Background: Pre-transplant donor-specific anti-human leucocyte antigen (HLA) antibodies (DSAs) are associated with impaired kidney graft survival while the clinical relevance of non-donor-specific anti-HLA antibodies (nDSAs) is more controversial. The aim of the present paired kidney graft study was to compare the clinical relevance of DSAs and nDSAs.
Methods: To eliminate donor and era-dependent factors, a post hoc paired kidney graft analysis was performed as part of a Dutch multicentre study evaluating all transplantations between 1995 and 2005 with available pre-transplant serum samples. Anti-HLA antibodies were detected with a Luminex single-antigen bead assay.
Results: Among 3237 deceased donor transplantations, we identified 115 recipient pairs receiving a kidney from the same donor with one recipient being DSA positive and the other without anti-HLA antibodies. Patients with pre-transplant DSAs had a significantly lower 10-year death-censored graft survival (55% versus 82%, P=0.0001). We identified 192 pairs with one recipient as nDSA positive (against Class I and/or II) and the other without anti-HLA antibodies. For the patients with nDSAs against either Class I or II, graft survival did not significantly differ compared with patients without anti-HLA antibodies (74% versus 77%, P = 0.79). Only in patients with both nDSAs Class I and II was there a trend towards a lower graft survival (58%, P = 0.06). Lastly, in a small group of 42 recipient pairs, 10-year graft survival in recipients with DSAs was 49% compared with 68% in recipients with nDSAs (P=0.11).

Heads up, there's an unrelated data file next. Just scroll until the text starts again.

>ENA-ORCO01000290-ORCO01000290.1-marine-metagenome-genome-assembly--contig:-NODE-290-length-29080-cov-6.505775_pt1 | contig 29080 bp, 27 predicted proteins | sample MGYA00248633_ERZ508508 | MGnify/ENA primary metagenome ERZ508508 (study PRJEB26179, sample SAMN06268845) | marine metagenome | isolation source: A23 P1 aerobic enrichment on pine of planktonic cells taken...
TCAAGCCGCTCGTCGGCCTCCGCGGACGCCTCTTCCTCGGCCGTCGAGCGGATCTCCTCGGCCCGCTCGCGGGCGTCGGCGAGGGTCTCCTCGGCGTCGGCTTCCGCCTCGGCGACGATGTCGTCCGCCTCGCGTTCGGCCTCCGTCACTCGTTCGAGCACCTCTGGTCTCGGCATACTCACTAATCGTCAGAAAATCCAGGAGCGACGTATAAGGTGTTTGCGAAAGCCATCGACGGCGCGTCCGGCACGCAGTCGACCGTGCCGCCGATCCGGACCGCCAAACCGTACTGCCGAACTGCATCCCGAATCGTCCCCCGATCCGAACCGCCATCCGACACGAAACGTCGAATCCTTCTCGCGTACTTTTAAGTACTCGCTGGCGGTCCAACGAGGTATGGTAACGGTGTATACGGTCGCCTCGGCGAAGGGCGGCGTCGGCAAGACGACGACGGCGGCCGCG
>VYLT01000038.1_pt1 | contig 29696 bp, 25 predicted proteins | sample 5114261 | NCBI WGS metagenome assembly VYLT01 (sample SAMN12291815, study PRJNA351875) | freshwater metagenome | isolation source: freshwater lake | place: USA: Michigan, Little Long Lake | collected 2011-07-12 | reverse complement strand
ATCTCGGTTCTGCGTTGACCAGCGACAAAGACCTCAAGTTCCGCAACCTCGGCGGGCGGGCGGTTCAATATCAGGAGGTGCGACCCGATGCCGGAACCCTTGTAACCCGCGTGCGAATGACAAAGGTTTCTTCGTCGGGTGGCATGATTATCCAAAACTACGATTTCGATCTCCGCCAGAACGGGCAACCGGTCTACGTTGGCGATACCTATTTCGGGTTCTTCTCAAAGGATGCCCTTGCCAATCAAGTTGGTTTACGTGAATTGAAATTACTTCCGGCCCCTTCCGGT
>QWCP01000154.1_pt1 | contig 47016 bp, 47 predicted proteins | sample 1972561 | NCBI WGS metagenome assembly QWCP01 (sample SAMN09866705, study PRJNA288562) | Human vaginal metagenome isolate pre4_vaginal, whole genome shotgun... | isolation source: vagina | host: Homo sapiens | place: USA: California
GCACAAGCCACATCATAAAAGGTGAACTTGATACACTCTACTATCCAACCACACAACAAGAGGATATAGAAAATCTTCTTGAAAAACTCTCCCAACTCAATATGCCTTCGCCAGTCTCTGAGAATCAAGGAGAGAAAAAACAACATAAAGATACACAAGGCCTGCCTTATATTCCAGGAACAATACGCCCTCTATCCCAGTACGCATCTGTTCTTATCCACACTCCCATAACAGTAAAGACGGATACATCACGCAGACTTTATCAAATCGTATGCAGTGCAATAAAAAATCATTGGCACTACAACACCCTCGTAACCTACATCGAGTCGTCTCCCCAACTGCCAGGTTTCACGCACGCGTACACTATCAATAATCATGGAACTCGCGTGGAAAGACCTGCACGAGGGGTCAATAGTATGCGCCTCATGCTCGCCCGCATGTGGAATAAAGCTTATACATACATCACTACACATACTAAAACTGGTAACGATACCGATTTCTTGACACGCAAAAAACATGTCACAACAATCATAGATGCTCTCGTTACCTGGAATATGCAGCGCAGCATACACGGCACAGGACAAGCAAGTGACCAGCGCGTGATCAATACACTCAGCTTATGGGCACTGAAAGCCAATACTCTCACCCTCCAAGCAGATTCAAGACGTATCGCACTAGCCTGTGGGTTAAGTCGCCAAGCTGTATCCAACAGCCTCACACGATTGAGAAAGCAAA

Conclusion: This paired kidney analysis confirms that the presence of pre-transplant DSAs in deceased donor transplantations is a risk marker for graft loss, whereas nDSAs in general are not associated with a lower graft survival. Subgroup analysis indicated that only in broadly sensitized patients with nDSAs against Class I and II, nDSAs may be a risk marker for graft loss in the long term.